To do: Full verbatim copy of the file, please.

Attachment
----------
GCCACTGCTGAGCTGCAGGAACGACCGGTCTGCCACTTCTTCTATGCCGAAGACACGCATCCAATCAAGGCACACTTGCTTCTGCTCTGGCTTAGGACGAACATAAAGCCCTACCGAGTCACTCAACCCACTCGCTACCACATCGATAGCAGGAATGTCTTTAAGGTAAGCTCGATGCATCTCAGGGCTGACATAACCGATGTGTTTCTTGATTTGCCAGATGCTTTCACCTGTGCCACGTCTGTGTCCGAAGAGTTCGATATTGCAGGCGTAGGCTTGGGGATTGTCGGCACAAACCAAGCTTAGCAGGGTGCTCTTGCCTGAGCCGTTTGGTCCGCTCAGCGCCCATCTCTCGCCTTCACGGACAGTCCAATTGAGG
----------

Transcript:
GCCACTGCTGAGCTGCAGGAACGACCGGTCTGCCACTTCTTCTATGCCGAAGACACGCATCCAATCAAGGCACACTTGCTTCTGCTCTGGCTTAGGACGAACATAAAGCCCTACCGAGTCACTCAACCCACTCGCTACCACATCGATAGCAGGAATGTCTTTAAGGTAAGCTCGATGCATCTCAGGGCTGACATAACCGATGTGTTTCTTGATTTGCCAGATGCTTTCACCTGTGCCACGTCTGTGTCCGAAGAGTTCGATATTGCAGGCGTAGGCTTGGGGATTGTCGGCACAAACCAAGCTTAGCAGGGTGCTCTTGCCTGAGCCGTTTGGTCCGCTCAGCGCCCATCTCTCGCCTTCACGGACAGTCCAATTGAGG